No paddling this weekend. You’d be surprised how warm today’s wetsuits are. They can take you to minus ten centigrade comfortably, but in fresh water you get a lot of ice-up below minus five and if its windy getting in and out of the water can be pretty unpleasant. To rub my landlocked status in, I got surf reports (with pictures) from my friends Alex in Nova Scotia, Jean-Luc in Santa Barbara and Jan in Raglan, New Zealand. Can you tell that I get cranky when I don’t get in the water?!
Anyway, I came back to the law on the basis that pursuits of the legal kind can be as good a means of finding enlightenment as the aquatic. On that note, here’s what I read of interest this week.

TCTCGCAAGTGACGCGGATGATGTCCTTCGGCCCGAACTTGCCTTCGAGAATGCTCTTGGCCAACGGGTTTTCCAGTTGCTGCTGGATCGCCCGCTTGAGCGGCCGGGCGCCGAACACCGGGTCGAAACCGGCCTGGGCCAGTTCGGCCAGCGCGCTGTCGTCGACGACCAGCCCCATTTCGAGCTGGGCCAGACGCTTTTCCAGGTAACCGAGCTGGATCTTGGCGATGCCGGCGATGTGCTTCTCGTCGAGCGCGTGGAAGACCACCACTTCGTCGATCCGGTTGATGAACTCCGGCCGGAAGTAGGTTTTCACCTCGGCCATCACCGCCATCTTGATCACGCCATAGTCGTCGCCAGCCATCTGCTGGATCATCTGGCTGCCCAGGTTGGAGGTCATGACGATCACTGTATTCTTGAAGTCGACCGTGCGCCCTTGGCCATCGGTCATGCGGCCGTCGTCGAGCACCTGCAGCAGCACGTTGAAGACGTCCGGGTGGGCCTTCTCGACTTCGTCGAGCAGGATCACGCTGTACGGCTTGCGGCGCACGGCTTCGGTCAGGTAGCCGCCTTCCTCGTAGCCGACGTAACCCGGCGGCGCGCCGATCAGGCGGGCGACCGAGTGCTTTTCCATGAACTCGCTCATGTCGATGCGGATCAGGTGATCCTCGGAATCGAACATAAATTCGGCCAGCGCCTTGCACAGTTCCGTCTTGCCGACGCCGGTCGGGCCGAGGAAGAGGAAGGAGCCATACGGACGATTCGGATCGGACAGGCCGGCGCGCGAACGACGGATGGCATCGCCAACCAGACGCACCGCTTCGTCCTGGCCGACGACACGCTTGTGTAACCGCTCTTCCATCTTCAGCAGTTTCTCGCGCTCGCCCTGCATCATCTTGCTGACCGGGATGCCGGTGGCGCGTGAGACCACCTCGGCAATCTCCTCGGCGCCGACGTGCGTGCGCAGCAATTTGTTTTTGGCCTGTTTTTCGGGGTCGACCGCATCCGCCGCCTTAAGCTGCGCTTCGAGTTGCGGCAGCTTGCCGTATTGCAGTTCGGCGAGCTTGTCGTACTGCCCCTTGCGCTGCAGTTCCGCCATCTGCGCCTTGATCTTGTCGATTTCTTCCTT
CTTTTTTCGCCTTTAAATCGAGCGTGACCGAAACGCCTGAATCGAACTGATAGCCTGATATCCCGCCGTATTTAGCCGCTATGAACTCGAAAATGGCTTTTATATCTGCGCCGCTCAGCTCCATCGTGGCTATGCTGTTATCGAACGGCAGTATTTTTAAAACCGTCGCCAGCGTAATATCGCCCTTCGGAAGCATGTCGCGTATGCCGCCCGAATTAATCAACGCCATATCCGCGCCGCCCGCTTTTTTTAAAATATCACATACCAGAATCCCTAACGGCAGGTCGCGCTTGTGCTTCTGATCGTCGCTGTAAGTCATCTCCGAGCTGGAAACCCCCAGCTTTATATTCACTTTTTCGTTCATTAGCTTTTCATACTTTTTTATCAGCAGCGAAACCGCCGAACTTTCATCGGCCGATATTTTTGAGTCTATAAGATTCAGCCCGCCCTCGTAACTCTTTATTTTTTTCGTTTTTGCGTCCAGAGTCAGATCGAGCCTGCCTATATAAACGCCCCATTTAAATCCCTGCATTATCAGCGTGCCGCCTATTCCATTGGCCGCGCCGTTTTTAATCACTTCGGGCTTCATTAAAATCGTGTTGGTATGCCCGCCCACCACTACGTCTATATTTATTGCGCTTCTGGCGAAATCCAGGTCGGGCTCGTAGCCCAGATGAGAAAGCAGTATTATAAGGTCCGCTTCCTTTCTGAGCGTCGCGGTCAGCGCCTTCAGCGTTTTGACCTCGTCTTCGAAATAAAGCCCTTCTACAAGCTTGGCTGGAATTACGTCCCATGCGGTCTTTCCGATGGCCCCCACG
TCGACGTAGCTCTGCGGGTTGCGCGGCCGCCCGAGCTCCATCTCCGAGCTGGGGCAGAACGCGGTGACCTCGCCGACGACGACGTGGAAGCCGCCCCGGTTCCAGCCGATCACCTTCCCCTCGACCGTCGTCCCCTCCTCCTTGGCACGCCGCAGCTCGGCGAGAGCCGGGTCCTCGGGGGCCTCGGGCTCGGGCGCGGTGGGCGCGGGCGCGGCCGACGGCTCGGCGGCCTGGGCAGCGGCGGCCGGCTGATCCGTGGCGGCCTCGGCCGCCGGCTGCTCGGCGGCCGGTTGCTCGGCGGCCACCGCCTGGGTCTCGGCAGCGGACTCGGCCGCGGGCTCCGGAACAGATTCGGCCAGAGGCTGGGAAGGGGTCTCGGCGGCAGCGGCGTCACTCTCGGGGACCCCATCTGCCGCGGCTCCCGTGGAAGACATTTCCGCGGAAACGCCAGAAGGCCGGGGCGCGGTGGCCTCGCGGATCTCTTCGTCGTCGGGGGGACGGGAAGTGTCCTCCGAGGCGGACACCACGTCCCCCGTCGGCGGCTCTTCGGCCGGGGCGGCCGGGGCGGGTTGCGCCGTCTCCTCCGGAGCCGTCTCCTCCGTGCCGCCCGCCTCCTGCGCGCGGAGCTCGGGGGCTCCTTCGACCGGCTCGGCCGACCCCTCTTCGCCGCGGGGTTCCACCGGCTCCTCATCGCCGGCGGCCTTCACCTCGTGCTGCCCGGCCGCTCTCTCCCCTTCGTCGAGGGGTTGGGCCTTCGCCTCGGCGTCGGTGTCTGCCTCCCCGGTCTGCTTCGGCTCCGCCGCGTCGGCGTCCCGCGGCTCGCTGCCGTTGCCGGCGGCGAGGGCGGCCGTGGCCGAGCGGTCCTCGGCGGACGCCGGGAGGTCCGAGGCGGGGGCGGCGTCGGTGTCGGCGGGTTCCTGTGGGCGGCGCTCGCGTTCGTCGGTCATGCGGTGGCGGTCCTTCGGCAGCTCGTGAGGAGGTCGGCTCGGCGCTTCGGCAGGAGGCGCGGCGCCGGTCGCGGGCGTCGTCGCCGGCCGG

- Randy Cohen (The Ethicist), Anonymity Breach. An ethical (and legal dilemma) on investigating the identity of a student who writes discriminatory teaching evaluation under a promise of confidentiality. (New York Times)
- Ellen Nakashima, In Child Porn Case, A Digital Dilemma. Covers an appeal that addresses whether a decryption order in furtherance of a child pornography investigation would violate the right against self-incrimination. (Washington Post)
- Pete Yost, White House Missing CIA, Iraq E-Mails. The Washington Post has had the leading coverage on the allegations that the White House has failed to comply with the Presidential Records Act, now scheduled for a February 15th hearing by the Committee on Government Oversight and Reform. (Washington Post)
- Ellen Perlman, Delete at Your Own Risk. Food for thought for freedom of information coordinators and government records managers. I agree with the basic premise, but disagree to the extent the article suggests that retention beyond statutorily-mandated retention periods is necessarily a good risk-management practice. (Governing.com)